OUT OF THE HURLY-BURLY
(Charles Heber Clark)
I HAVE resolved to dedicate this book to a humorist who has had too little fame, to the most delicious, because the most unconscious, humorist, to that widely-scattered and multitudinous comedian who may be expressed in the concrete as
THE INTELLIGENT COMPOSITOR.
To his habit of perpetrating felicitous absurdities I am indebted for "laughter that is worth a hundred groans." It was he who put into type an article of mine which contained the remark, "Filtration is sometimes accomplished with the assistance of albumen," and transformed it into "Flirtation is sometimes accomplished with the resistance of aldermen." It was he who caused me to misquote the poet's inquiry, so that I propounded to the world the appalling conundrum, "Where are the dead, the varnished dead?" And it was his glorious tendency to make the sublime convulsively ridiculous that rejected the line in a poem of mine, which declared that a "comet swept o'er the heavens with its trailing skirt," and substituted the idea that a "count slept in the haymow in a traveling shirt." The kind of talent that is here displayed deserves profound reverence. It is wonderful and awful; and thus I offer it a token of my marveling respect.
PREFACE TO THE ENGLISH EDITION.
"Fun is the most conservative element of society, and it ought to be cherished and encouraged by all lawful means. People never plot mischief when they are merry. Laughter is an enemy to malice, a foe to scandal and a friend to every virtue. It promotes good temper, enlivens the heart and brightens the intellect."
This edition of "Out of the Hurly-Burly; or, Life in an Odd Corner," has been prepared with a view to its publication in England, and the sole right to issue the book in that country has been disposed of by me to Messrs. Ward, Lock and Tyler, who pay liberally for this exclusive privilege.
The volume is American in character, and in its incidents. It is, indeed, a story of life in a quiet American village which, unlike most of the towns in the United States, can count the years of its existence by centuries. I venture to hope that the book contains much that will interest intelligent Englishmen who do not care simply to be amused, while I am sure that those who believe that the man who laughs is the best and happiest man, will find some things in the volume which will provoke mirth.
It may be well to say that the use of the lash as a means of punishment, to which allusion is made in the 13th and 14th chapters, is peculiar to not more than two of the thirty-seven states in the Union. The mass of the people of the country, and, indeed, many of the citizens of the two commonwealths in question, regard the whipping-post as a relic of barbarism, and the flogging of criminals as inhuman, and wholly useless for the prevention of crime.
English readers of this book will find that the orthography differs in some respects from that to which they have been accustomed. I have adhered throughout to the spelling given in the dictionary of Noah Webster, which is the standard authority in the United States. The people of that land are, as it were, all under Noah's spell, and I have naturally followed the common practice. It is worth while to mention this fact so that those who are dissatisfied can find fault with Noah and not with me. He can bear harsh criticism more serenely than I can, for he is dead.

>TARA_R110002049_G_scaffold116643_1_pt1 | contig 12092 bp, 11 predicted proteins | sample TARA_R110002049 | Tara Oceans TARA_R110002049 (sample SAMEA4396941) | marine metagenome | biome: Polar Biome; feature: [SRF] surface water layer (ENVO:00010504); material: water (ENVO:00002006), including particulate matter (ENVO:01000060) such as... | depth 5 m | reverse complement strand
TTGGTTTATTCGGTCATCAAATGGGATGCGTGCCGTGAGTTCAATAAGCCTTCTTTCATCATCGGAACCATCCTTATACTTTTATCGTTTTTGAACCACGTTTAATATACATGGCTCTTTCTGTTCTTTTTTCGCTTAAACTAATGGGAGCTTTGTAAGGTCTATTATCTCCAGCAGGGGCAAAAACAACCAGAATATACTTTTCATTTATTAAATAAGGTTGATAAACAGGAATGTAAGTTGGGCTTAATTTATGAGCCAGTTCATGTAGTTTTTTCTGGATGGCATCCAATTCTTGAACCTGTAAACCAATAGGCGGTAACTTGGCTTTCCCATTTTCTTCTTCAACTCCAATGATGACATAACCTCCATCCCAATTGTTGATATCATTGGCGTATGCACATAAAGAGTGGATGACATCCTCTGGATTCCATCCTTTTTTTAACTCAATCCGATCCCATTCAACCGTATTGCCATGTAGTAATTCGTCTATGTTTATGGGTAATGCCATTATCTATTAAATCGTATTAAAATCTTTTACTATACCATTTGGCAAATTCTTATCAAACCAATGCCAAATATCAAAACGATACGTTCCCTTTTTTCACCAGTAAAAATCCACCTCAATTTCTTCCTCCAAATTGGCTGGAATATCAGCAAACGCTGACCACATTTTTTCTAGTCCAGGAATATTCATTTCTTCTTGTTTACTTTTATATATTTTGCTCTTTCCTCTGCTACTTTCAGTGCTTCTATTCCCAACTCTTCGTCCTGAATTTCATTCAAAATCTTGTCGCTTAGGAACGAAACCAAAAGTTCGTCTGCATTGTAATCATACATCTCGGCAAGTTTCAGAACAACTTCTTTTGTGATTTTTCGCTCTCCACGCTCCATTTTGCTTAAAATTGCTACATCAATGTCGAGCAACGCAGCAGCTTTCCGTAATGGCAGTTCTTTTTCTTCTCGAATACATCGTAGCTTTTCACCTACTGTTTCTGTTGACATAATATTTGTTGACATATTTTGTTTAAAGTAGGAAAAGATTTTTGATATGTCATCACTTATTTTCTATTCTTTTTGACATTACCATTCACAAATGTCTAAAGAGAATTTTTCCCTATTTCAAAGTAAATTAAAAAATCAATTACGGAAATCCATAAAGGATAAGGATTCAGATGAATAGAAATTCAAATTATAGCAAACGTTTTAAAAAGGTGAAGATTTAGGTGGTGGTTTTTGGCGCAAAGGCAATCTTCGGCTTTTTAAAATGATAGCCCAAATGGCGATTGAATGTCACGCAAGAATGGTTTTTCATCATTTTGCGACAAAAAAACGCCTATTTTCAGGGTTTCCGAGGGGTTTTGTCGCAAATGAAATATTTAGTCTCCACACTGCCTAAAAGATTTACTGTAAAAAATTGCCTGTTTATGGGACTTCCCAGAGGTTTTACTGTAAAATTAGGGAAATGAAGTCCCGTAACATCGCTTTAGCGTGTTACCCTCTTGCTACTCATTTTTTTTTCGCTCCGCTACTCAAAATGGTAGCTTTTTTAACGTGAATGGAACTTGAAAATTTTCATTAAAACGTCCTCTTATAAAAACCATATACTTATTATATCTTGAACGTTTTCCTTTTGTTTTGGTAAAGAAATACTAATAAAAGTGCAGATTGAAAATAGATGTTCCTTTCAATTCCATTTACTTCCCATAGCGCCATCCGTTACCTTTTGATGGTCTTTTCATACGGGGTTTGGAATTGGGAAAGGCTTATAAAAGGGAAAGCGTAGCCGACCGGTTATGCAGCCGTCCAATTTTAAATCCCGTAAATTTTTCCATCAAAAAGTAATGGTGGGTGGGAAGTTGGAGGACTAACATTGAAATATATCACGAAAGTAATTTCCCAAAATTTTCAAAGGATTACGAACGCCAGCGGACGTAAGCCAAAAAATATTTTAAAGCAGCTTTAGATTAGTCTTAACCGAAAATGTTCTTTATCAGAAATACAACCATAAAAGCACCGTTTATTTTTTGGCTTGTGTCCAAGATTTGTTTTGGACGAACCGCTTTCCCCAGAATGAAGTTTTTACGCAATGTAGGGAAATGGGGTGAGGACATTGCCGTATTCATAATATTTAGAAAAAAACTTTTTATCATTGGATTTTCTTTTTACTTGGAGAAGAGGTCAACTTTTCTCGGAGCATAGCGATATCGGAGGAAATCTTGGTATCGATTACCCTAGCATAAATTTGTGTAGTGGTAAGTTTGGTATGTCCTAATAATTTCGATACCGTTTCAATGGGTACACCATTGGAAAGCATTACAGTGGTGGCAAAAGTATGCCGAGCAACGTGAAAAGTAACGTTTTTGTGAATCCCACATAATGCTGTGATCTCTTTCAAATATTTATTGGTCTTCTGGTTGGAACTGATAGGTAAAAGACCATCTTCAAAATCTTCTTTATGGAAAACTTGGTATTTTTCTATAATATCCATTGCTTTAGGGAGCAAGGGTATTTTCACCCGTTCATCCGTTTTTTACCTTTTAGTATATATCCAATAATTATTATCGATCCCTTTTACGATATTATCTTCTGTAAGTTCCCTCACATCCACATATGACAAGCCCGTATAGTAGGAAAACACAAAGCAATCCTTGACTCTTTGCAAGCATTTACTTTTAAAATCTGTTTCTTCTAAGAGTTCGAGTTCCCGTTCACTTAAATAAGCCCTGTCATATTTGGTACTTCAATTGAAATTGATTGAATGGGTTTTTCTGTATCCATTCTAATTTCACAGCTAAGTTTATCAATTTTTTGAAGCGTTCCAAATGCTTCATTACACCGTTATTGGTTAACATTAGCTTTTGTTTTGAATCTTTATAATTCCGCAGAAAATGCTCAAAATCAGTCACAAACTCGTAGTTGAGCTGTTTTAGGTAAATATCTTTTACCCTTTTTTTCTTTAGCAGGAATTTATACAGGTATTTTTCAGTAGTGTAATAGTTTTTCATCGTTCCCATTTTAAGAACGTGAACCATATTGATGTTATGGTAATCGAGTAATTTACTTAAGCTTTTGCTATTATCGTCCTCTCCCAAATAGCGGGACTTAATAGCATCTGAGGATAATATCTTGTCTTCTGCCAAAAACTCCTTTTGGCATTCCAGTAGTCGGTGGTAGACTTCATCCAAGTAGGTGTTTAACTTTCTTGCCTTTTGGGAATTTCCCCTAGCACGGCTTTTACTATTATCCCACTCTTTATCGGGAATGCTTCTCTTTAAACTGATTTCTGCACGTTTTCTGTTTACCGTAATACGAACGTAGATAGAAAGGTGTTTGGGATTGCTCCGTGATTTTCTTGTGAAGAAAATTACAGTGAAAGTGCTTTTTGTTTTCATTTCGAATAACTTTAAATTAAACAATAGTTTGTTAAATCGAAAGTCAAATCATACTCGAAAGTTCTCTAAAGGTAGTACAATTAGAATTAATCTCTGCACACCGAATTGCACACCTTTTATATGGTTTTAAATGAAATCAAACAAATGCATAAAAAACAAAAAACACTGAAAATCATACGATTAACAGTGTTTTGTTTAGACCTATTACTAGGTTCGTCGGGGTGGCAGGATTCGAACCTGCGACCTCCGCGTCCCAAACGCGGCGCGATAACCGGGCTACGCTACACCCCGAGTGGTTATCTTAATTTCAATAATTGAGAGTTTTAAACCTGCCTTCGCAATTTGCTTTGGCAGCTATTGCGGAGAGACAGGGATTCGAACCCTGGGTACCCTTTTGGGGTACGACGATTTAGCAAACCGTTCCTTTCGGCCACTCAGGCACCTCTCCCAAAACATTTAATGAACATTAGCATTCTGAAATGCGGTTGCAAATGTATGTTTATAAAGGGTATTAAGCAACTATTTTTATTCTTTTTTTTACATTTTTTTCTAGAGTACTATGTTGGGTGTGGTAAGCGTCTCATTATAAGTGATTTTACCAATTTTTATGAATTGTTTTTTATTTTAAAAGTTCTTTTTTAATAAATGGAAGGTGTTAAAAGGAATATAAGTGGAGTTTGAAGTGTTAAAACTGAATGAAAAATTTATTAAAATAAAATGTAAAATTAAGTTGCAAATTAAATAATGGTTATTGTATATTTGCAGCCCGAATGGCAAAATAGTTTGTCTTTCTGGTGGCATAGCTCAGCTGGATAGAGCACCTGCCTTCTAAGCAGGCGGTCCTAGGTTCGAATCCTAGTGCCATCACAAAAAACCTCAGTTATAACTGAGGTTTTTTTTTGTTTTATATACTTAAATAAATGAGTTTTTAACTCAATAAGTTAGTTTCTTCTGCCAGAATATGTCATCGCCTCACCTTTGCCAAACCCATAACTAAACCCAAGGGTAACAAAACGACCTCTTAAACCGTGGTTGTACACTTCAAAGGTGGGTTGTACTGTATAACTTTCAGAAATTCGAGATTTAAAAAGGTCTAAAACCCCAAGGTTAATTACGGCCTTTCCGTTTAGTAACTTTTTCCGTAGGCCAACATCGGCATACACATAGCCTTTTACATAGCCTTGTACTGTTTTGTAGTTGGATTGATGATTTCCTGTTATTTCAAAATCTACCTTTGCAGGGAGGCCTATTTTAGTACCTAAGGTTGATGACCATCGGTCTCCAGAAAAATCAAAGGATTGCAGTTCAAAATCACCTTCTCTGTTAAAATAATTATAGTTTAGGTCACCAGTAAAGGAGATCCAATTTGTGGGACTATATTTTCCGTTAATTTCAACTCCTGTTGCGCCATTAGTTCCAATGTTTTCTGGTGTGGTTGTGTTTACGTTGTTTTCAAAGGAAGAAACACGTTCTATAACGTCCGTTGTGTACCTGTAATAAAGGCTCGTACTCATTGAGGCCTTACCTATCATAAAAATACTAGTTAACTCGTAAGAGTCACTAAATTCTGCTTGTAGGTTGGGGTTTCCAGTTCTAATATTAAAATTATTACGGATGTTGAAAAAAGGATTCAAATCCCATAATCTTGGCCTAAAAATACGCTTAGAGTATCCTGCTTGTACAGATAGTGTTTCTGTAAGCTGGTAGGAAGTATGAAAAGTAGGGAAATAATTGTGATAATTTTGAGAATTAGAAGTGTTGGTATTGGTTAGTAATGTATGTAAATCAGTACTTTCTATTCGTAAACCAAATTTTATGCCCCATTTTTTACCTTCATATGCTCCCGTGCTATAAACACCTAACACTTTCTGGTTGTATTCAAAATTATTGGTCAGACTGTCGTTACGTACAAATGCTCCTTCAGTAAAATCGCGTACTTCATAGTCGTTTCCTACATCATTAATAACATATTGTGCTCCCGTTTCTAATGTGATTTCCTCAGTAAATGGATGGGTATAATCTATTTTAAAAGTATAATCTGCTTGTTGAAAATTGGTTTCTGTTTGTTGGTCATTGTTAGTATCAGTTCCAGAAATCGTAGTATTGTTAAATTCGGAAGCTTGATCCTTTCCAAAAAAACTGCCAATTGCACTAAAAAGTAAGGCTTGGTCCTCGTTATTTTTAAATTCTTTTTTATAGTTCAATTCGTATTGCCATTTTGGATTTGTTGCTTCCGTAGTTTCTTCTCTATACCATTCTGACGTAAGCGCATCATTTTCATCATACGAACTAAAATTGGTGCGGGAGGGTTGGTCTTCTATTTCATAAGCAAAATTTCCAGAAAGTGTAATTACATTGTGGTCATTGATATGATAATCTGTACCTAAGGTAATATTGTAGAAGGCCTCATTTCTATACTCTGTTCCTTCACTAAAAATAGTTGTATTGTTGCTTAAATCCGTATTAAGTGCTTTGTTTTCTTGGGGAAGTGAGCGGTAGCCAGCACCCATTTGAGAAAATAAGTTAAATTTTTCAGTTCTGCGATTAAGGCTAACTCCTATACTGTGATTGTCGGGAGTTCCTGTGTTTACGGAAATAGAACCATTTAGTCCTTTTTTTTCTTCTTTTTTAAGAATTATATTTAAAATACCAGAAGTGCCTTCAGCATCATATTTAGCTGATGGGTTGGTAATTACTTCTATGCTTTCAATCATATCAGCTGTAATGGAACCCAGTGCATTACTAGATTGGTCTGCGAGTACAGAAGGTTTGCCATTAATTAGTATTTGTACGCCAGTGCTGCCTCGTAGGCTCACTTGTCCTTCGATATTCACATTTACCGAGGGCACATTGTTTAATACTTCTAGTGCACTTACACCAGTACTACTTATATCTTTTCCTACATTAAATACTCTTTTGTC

IT seems to be necessary to say a few words in reference to the contents of this volume as I offer it to the public. Several of the incidents related in the story have already appeared in print, and have been copied in various newspapers throughout the country. Sometimes they have been attributed to the author; but more frequently they have been given either without any name attached to them, or they have been credited to persons who probably never saw them. The best of the anecdotes have been imitated, but none of them, I believe, are imitations. I make this statement, so that if the reader should happen to encounter anything that has a familiar appearance, he may understand that he has the original and not a copy before him. But a very large portion of the matter contained in the book is entirely new, and is now published for the first time; while all the rest of it has been rewritten and improved, so that it is as good as new.
If this little venture shall achieve popularity, I must attribute the fact largely to the admirable pictures with which it has been adorned by the artists whose names appear upon the title page. All of these gentlemen have my hearty thanks for the efforts they have made to accomplish the best results; but while I express my appreciation of the beautiful landscapes of Mr. Schell, the admirable drawings of Mr. Sheppard and the excellent designs of Mr. Bensell, I wish to direct attention especially to the humorous pictures of Mr. Arthur B. Frost. This artist makes his first appearance before the public in these pages. These are the only drawings upon wood that he has ever executed, and they are so nicely illustrative of the text, they display so much originality and versatility, and they have such genial humor, with so little extravagance and exaggeration, that they seem to me surely to give promise of a prosperous career for the artist.